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Caterham Seven Sprint review: This limited-edition car isn’t as old-fashioned as it looks

Tim Pitt

Whether it’s retro cars, vintage clothes or Instagram filters on photos, making new stuff look old has never been so popular. Perhaps we yearn for simpler times – or maybe we’ve just run out of ideas. Either way, if the retro-future looks half as good as the Caterham Seven Sprint, I’m all for it.

The limited-edition Sprint marks 60 years of Caterham’s iconic Seven sports car. Launched at the Goodwood Revival, all 60 examples sold out within a week. Given that it costs £27,995 – a hefty £9,000 more than the Seven 160, which shares the same 660cc three-cylinder engine – that’s quite an achievement. So what makes the Sprint special?

Above all, it’s the styling. The Seven is a direct descendent of the 1957 Lotus Seven (Caterham acquired the rights in 1974) and the Sprint harks back to the original. Check out the flared front wings, powder-coated grey chassis, cream steel wheels, polished exhaust and classic-style badges. Inside, there are retro Smiths gauges, scarlet leather, a wood-rimmed steering wheel and a numbered plaque showing which of the 60 cars is yours.

Caterham offers a suitably old-school range of paint colours, too. The car in our photos is Camberwick Green, but you can also choose Regency Red, Mellow Yellow, Cream, Misty Blue or British Racing Green. The only other options are armrests, a tonneau cover, stainless steel rear wing guards and a lower floor for extra cabin space. Want a radio, sat nav or Bluetooth? You’re looking at the wrong car.

However, the Caterham isn’t quite as retro under the skin. Its eager and surprisingly efficient engine comes from Suzuki. And though 80hp might not sound much, in a 495kg car (a Ford Fiesta weighs 1,100kg) it’s good for 60mph in 6.9 seconds and a top speed of 100mph. With your buttocks millimetres from the bitumen, that feels more than adequate. Faster, more focused Sevens might slay supercars on the track, but the Sprint feels made for British B-roads.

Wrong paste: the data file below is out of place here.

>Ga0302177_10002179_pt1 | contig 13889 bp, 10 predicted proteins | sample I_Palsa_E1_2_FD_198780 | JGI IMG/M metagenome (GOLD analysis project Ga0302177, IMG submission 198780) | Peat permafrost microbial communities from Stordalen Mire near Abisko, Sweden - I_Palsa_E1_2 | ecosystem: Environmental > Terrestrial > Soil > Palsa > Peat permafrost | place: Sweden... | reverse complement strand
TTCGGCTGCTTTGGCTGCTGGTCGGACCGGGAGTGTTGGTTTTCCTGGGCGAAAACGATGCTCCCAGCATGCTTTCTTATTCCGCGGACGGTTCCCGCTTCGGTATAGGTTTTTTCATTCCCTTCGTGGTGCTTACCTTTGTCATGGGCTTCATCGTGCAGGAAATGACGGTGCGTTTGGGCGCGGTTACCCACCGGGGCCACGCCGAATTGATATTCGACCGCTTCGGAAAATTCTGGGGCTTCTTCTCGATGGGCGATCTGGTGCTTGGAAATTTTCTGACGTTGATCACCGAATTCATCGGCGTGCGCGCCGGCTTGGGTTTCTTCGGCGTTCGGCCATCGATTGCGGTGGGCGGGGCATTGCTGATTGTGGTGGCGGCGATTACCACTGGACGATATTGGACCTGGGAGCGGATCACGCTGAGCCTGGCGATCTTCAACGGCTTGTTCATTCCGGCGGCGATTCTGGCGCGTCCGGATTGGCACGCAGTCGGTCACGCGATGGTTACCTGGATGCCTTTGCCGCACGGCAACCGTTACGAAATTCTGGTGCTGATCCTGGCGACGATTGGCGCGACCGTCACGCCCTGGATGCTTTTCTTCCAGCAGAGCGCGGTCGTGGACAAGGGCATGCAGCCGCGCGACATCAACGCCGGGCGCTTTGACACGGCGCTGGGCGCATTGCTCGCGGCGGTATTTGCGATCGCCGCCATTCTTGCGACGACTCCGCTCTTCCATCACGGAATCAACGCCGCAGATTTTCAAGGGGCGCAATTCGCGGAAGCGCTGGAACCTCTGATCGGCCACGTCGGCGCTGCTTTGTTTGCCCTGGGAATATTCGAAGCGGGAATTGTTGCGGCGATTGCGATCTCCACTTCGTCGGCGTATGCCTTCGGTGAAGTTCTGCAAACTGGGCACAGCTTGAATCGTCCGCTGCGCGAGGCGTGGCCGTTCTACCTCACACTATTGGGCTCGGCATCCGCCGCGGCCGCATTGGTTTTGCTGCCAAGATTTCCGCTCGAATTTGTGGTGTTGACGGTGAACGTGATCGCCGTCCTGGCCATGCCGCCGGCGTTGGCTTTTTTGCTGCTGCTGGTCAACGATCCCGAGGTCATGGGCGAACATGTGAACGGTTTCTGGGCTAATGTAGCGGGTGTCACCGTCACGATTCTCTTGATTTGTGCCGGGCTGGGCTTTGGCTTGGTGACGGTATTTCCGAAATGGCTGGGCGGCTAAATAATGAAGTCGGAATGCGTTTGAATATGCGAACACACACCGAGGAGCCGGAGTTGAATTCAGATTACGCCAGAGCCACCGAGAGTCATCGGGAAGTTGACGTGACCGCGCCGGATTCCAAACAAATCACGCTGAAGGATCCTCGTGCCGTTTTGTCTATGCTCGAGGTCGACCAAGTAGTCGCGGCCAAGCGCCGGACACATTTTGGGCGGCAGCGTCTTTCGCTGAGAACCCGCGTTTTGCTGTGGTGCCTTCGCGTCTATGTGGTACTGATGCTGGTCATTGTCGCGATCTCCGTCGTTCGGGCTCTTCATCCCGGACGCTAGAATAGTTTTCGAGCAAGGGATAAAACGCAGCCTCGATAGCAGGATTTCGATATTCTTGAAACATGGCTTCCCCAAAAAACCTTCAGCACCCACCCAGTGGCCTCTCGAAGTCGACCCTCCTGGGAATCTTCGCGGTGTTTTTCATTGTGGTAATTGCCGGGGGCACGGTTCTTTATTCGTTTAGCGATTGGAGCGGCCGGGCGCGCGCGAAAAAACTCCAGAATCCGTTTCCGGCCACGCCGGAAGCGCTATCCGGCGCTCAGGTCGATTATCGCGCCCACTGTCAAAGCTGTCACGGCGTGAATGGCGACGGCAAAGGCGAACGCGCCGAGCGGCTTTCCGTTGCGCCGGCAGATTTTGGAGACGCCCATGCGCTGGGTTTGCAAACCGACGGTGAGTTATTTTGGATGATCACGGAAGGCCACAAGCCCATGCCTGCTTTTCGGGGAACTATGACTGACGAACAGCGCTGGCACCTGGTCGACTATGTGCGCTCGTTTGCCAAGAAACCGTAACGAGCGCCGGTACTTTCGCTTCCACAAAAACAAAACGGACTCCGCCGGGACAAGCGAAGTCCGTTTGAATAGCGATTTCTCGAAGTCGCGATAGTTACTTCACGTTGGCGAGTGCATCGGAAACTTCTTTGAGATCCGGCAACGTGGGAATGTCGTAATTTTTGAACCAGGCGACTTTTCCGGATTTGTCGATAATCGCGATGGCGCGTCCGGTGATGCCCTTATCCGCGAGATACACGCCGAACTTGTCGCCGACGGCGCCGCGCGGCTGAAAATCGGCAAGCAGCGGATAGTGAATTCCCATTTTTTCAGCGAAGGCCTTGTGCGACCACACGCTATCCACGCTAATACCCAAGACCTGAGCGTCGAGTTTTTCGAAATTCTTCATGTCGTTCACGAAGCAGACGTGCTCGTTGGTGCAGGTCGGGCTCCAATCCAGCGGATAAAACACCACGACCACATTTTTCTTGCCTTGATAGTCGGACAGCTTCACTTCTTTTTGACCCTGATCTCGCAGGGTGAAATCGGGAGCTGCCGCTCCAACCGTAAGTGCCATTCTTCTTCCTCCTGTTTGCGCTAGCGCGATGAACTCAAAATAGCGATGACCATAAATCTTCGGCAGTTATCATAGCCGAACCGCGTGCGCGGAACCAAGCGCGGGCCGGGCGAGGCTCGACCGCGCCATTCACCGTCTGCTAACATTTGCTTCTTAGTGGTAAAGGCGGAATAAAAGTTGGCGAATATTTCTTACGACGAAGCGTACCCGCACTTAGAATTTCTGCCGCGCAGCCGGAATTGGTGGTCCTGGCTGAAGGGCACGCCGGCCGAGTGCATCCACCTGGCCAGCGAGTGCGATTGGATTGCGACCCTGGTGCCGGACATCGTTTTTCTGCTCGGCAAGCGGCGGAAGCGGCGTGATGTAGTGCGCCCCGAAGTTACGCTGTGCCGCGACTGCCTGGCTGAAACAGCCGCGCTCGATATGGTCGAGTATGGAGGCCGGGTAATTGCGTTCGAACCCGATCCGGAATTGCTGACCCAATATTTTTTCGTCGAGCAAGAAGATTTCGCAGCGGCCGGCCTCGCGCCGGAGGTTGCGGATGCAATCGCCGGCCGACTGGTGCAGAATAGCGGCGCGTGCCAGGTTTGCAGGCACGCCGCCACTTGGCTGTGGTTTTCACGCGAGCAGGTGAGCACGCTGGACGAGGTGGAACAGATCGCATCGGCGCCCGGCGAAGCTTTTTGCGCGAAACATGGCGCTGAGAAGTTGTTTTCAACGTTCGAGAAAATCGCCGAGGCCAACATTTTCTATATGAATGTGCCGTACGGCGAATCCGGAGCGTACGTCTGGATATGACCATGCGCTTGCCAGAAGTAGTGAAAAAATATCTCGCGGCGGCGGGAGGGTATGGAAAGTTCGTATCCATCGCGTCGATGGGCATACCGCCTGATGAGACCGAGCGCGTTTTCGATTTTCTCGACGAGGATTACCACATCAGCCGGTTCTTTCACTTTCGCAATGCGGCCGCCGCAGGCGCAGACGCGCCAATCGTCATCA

On that note, I’ll confess to never having been a fan of the Seven. It always seemed a little too compromised, too much like hard work. The Sprint is easier, with a light clutch and larger steering wheel that makes it feel less nervous. That raspy three-pot engine likes to rev, but also pulls strongly from just 2,000rpm; you don’t have to thrash it to make swift progress. And the chassis is softer than you might expect, squirming and shimmying where a hardcore Seven would jolt and jar.

All this adds up to fun without breaking the speed limit – what an old-fashioned idea! You can be blatting along, savouring the smells of ploughed fields and hot exhaust, then look down and realise you’re only doing 40mph. The joy of the Sprint comes from simple interaction: accelerating, braking, steering, changing gear. There are no electronic traction or stability aids: you are in control. This is driving in its purest form.

It would take a braver man than me to drive a Sprint every day. It’s noisy, not particularly comfortable and there’s no luggage space – not even a glovebox. The hood is fiddly and flimsy, too. However, as a weekend toy, this traditional British sports car takes some beating. On a crisp autumn morning, with the roof down and fallen leaves swirling around its exposed cycle wings, it felt just about perfect.

“That’s all very well,” I hear you say, “but I can’t actually buy one.” It’s true, the Sprint has sold-out, but the good news is that the regular Seven 160 is still available and it’s cheaper – especially if you opt to build it yourself. And if you are one of the chosen 60, look after your Sprint carefully; it’s a sure-fire future classic.

Tim Pitt works for motoringresearch.com

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